Freshwater springs in Amboseli Game Reserve; late 1970s.  This water originates in the snow and ice on the top of nearby Mt Kilimanjaro, and flows underground to emerge as springs in Amboseli’s dry bush country.  It is a great draw to large animals, especially elephants.

Amboseli is an especially good place to see elephants because Cynthia Moss and other scientists have studied them there for decades.  Hence they are semi-accustomed to humans, and not disturbed by their (considerate) presence. As always, whenever I visited Amboseli, it paid to be very wary of lone bull elephants, especially when they were in musth (akin to being in heat), which was often shown by seepage from glands on the sides of their heads. 

But the big herds of females and young (led by a matriarch) were far more placid – when taking clients on safari to Amboseli, I would often stop our vehicle in the path of a long line of females and young and, completely still and silent, we would watch them passing slowly around us, like slow-moving water flowing around a small island in a stream.  Once, one took some vegetation that had become attached to our front bumper.  We never had any problem doing this – although my hand was always on the ignition key – and it was really one of Life’s great experiences.  So slow, so quiet and so massive they were, but with a deep gentleness too, that often had a perceptible effect on those in the vehicle.

Elephants are one of those animals that are far more intelligent than they seem.  Examples?  A definite attitude to death, resulting in their fondling and trying to bury dead elephants; a very low frequency communication system that works over vast distances; and the ability, apparently, to smell (and remember) each individual occupant of a vehicle.  The word “awe” is used far too frequently these days, it has become devalued.  However, quite simply, awe is an emotion that elephants never fail to evoke in me.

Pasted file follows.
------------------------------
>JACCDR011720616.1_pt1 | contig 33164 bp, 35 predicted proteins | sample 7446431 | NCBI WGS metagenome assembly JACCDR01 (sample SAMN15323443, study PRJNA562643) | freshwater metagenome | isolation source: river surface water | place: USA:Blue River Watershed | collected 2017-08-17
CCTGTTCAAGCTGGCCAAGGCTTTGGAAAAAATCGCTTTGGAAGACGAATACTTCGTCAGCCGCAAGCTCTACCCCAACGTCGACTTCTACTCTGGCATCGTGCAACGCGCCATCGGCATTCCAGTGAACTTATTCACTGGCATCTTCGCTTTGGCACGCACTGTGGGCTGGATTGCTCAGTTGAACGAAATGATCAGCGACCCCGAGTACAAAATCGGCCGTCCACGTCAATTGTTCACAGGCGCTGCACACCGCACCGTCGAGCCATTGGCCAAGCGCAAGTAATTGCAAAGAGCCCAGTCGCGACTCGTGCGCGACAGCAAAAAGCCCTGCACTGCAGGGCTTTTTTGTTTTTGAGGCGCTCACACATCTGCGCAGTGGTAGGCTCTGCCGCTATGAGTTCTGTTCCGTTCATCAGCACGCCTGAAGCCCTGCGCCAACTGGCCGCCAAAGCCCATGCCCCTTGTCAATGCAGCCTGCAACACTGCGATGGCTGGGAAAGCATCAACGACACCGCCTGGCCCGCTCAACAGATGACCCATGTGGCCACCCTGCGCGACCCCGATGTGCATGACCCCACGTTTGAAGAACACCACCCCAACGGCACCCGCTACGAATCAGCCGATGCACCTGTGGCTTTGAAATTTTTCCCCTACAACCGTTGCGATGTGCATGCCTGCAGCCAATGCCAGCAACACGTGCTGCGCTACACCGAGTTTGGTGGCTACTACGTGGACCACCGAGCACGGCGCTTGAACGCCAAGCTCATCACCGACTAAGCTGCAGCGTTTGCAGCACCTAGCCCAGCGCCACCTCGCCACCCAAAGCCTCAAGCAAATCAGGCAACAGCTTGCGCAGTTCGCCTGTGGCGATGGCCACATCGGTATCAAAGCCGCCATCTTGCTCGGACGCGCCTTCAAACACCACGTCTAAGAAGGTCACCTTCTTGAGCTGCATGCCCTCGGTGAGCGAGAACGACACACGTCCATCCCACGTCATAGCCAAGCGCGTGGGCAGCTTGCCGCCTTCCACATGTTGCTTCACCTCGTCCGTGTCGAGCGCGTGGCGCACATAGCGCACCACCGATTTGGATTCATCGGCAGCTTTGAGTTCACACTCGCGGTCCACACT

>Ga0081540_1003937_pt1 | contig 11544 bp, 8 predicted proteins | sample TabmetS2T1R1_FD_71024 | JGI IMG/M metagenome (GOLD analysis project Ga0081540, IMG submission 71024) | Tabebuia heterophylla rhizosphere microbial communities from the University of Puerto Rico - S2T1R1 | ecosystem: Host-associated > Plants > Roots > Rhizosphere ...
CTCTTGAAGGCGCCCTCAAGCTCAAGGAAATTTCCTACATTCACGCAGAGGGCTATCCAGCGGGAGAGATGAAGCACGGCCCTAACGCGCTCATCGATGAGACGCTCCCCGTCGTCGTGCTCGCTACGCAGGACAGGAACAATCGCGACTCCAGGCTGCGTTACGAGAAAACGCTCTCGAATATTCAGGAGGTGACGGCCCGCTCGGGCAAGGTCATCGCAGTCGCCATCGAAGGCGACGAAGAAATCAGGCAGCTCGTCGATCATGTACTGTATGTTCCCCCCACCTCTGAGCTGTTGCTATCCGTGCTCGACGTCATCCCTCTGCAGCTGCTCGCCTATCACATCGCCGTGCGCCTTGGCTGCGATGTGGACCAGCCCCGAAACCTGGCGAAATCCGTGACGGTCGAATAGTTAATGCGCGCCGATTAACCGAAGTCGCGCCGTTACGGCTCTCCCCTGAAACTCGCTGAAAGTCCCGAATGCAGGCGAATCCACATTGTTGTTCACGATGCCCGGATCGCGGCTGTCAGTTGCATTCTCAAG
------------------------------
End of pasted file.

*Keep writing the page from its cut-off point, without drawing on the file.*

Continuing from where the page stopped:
Click onto the image to open a larger version in a separate window.

Technique: OM-1 with 28mm Zuiko lens; Agfa CT18 colour slide film, rated at 64 ISO; Color Efex Pro 4.


I’m re-posting photographs that I took in Kenya over 30 years ago.  You can find more context here .  Click onto the “Archive Kenya” tag (below) to see more of these film images from Kenya.





  1. This is the second time in as many weeks I’ve heard the phrase ‘ like slow-moving water flowing around a small island in a stream ‘. What a peaceful picture it invokes! And yes. Awe. Overuse aside, how could you feel anything but awe. And again, the green eyed monster of jealousy rears it’s ugly head. ☺️


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